Pascal Jolivet

It would be hard to recall when it happened exactly that our friends from the Billecart-Salmon Champagne House called us, saying that they have this friend, Monsieur Jolivet, and that we should help to get his wines into Hungaroring’s VIP section. We started communicating and a few cases of Loire Valley Sauvignon Blanc soon arrived, plus a smiley, big-haired French bloke. And since the wines were here, of course, we tasted them. 

Pascal is the travelling ambassador of the bohemian lifestyle and the unique French Sauvignon Blanc, to whom the Loire Valley wine region owes a lot. And, of course, so do we, the ones who drink his wine. 

He started as a champagne and wine merchant, then in 1990 he built his own winery. In 1993, he purchased his first 6.5 hectares of vines with which the winery that bears his name was born. Within a couple of decades, his estate reached its current size of 95 hectares, out of which 80% is in his own property, 20% is given by the vineyards of producers who have been loyal to him since the ‘80s.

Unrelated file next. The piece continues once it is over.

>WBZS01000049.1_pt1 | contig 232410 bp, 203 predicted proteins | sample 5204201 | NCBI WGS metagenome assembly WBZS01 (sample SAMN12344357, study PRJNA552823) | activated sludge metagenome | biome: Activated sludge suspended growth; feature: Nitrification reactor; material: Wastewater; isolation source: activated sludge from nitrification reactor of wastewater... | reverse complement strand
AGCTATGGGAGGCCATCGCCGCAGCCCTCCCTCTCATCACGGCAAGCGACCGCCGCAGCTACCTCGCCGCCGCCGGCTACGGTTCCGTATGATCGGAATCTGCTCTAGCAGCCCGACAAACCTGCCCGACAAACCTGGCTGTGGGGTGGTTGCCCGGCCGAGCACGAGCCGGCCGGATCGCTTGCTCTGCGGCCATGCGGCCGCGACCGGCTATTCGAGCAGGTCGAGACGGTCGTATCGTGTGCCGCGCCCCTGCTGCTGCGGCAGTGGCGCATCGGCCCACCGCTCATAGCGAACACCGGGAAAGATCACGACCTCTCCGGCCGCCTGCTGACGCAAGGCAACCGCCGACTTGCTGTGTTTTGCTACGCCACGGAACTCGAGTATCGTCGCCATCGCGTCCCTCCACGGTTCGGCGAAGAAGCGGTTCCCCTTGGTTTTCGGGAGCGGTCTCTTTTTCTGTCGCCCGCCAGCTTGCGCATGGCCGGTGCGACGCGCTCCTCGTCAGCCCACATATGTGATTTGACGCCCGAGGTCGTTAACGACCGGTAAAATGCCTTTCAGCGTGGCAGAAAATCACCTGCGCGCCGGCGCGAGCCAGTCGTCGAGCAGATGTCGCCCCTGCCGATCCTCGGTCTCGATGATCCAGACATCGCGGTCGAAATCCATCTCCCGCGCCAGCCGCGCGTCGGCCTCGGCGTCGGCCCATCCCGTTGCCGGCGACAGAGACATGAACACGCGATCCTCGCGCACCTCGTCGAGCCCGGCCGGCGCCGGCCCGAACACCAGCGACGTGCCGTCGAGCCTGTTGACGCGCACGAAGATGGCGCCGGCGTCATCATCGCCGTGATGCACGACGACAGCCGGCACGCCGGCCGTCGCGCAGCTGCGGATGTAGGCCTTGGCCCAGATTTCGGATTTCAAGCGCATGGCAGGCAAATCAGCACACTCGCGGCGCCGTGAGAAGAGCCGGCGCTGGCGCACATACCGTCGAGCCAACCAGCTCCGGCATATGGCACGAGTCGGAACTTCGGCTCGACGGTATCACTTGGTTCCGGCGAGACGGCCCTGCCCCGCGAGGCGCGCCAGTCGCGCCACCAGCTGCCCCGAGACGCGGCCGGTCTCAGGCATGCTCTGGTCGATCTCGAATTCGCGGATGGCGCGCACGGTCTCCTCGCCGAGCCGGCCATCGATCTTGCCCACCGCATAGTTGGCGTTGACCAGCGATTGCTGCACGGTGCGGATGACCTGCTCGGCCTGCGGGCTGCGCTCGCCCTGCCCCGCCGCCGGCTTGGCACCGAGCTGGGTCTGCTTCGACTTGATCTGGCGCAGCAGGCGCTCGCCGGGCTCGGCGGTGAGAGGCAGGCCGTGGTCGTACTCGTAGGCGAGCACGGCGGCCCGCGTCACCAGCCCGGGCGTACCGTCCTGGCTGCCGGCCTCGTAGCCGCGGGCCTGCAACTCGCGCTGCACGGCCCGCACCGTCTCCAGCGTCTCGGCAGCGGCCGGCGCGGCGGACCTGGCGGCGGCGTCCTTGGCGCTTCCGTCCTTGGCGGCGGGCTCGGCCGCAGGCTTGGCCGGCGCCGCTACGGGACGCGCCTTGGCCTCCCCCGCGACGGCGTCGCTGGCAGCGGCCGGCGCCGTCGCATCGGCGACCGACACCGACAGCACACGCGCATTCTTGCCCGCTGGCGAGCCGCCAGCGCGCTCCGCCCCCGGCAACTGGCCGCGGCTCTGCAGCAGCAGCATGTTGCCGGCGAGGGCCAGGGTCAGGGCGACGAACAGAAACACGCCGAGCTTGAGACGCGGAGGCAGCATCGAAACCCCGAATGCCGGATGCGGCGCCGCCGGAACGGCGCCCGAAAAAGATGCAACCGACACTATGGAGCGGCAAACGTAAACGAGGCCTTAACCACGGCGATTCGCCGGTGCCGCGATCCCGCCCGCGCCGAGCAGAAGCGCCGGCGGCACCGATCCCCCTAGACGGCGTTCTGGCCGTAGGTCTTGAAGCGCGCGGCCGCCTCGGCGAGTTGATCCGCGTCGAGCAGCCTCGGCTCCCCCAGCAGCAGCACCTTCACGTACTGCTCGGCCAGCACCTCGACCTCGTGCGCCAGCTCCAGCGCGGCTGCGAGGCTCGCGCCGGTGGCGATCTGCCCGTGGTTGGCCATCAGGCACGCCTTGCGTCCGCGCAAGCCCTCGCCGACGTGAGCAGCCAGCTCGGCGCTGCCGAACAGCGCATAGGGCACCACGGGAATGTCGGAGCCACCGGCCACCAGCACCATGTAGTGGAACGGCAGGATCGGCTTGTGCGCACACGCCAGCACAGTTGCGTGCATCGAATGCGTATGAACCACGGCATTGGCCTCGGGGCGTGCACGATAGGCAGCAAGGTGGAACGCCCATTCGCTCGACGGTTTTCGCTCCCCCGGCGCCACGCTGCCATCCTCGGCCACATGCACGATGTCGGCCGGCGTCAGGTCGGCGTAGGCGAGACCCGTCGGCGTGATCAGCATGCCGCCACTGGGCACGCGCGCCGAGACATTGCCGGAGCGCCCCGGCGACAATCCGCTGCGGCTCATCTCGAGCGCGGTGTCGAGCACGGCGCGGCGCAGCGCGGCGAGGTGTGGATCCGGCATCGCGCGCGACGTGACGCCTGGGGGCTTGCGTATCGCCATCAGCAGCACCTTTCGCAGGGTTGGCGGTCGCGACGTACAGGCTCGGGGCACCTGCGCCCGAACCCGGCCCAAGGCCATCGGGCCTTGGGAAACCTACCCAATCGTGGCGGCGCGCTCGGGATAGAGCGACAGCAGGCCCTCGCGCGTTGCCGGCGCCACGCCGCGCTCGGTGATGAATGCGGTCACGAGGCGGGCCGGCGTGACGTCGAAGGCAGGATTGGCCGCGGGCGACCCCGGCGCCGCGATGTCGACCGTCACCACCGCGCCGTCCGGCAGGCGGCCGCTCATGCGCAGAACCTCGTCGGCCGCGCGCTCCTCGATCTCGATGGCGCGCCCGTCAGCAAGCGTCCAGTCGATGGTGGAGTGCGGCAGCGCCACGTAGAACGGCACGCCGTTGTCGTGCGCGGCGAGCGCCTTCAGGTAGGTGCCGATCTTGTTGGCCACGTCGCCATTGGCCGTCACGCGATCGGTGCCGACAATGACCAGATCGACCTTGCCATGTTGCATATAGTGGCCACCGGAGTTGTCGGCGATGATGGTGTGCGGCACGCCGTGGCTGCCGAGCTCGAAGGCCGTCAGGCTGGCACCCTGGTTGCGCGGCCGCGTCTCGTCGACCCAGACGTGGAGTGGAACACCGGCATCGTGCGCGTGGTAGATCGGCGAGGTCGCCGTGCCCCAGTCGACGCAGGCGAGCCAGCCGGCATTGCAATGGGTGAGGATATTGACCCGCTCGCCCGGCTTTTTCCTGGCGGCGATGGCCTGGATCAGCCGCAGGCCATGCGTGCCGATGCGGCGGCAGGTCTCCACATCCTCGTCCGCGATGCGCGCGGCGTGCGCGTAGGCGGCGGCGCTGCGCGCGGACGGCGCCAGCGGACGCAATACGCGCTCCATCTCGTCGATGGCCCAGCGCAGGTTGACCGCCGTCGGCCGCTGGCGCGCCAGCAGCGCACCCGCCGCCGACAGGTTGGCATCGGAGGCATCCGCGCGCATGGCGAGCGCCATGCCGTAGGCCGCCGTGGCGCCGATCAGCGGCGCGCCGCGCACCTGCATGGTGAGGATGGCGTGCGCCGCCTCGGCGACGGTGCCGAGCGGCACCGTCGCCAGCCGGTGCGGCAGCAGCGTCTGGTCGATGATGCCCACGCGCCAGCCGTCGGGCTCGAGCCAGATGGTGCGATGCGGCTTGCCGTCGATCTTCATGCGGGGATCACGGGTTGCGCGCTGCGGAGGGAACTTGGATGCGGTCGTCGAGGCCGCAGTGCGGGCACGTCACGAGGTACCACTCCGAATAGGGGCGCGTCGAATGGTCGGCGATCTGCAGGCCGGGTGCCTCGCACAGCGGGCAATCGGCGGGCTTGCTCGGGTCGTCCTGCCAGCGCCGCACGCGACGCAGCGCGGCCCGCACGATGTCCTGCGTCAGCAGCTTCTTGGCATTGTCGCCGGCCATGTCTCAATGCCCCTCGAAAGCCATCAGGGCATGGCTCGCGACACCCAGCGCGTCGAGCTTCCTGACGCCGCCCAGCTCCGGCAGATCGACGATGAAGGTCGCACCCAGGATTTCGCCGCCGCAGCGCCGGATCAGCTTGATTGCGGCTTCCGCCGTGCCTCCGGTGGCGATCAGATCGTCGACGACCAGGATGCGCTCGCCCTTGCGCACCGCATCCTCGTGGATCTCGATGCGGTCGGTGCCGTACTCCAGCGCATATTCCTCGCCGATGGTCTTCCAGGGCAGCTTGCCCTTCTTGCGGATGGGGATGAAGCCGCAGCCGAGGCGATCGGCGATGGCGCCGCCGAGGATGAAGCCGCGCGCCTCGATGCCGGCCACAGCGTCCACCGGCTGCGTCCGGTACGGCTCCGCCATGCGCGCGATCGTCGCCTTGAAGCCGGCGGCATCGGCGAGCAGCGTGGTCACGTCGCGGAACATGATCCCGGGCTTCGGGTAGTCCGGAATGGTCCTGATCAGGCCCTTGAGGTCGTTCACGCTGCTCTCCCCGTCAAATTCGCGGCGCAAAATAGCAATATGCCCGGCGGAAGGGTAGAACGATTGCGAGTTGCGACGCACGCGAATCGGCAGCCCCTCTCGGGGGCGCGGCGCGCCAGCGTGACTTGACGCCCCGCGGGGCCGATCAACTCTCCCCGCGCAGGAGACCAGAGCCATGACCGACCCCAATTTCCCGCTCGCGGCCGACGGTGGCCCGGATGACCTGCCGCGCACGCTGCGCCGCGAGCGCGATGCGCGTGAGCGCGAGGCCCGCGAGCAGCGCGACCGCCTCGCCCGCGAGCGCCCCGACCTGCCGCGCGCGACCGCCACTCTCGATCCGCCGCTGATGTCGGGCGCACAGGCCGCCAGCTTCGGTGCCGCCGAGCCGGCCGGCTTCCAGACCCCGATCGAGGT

We used the word bohemian to describe him, yet he’s very astute: he considers the introduction of the terroir and the place of growth his task through the local grape variety, Sauvignon Blanc. His aim is to make exceptionally sophisticated white wines that are the true imprints of the Loire Valley’s exciting climate and soils. He broke with the general practice of the place and has been making his wines in the most natural way possible the since the beginning. He ignores the use of varietal yeasts and ferments with the help of wild yeasts, with minimal use of sulphur – for which he was regarded as an eccentric by many people. 

The temperature-controlled steel tanks that are used for making traditional method sparkling wine play a huge role in his winemaking as with the reductive technology and temperature control, he makes wines that have pure aromas, complex aromas and vibrant acidity. 

 

 

With the new parcels came new soils: the only variable in his wines made from the same variety and the same technology is the place of growth. Sancerre has limestone soil, Pouilly-Fumé has flint, and it’s not just a myth: you can feel it the in the wines. 

 

In the meantime, he gradually changed over to organic, then biodynamic cultivation for which he asked for the help of the wine region’s most well-known expert. Although, the wine world raves about New Zealand’s and South-Africa’s Sauvignon Blancs, with all his moves, Pascal calls attention to the variety’s classic, Old World, timeless values.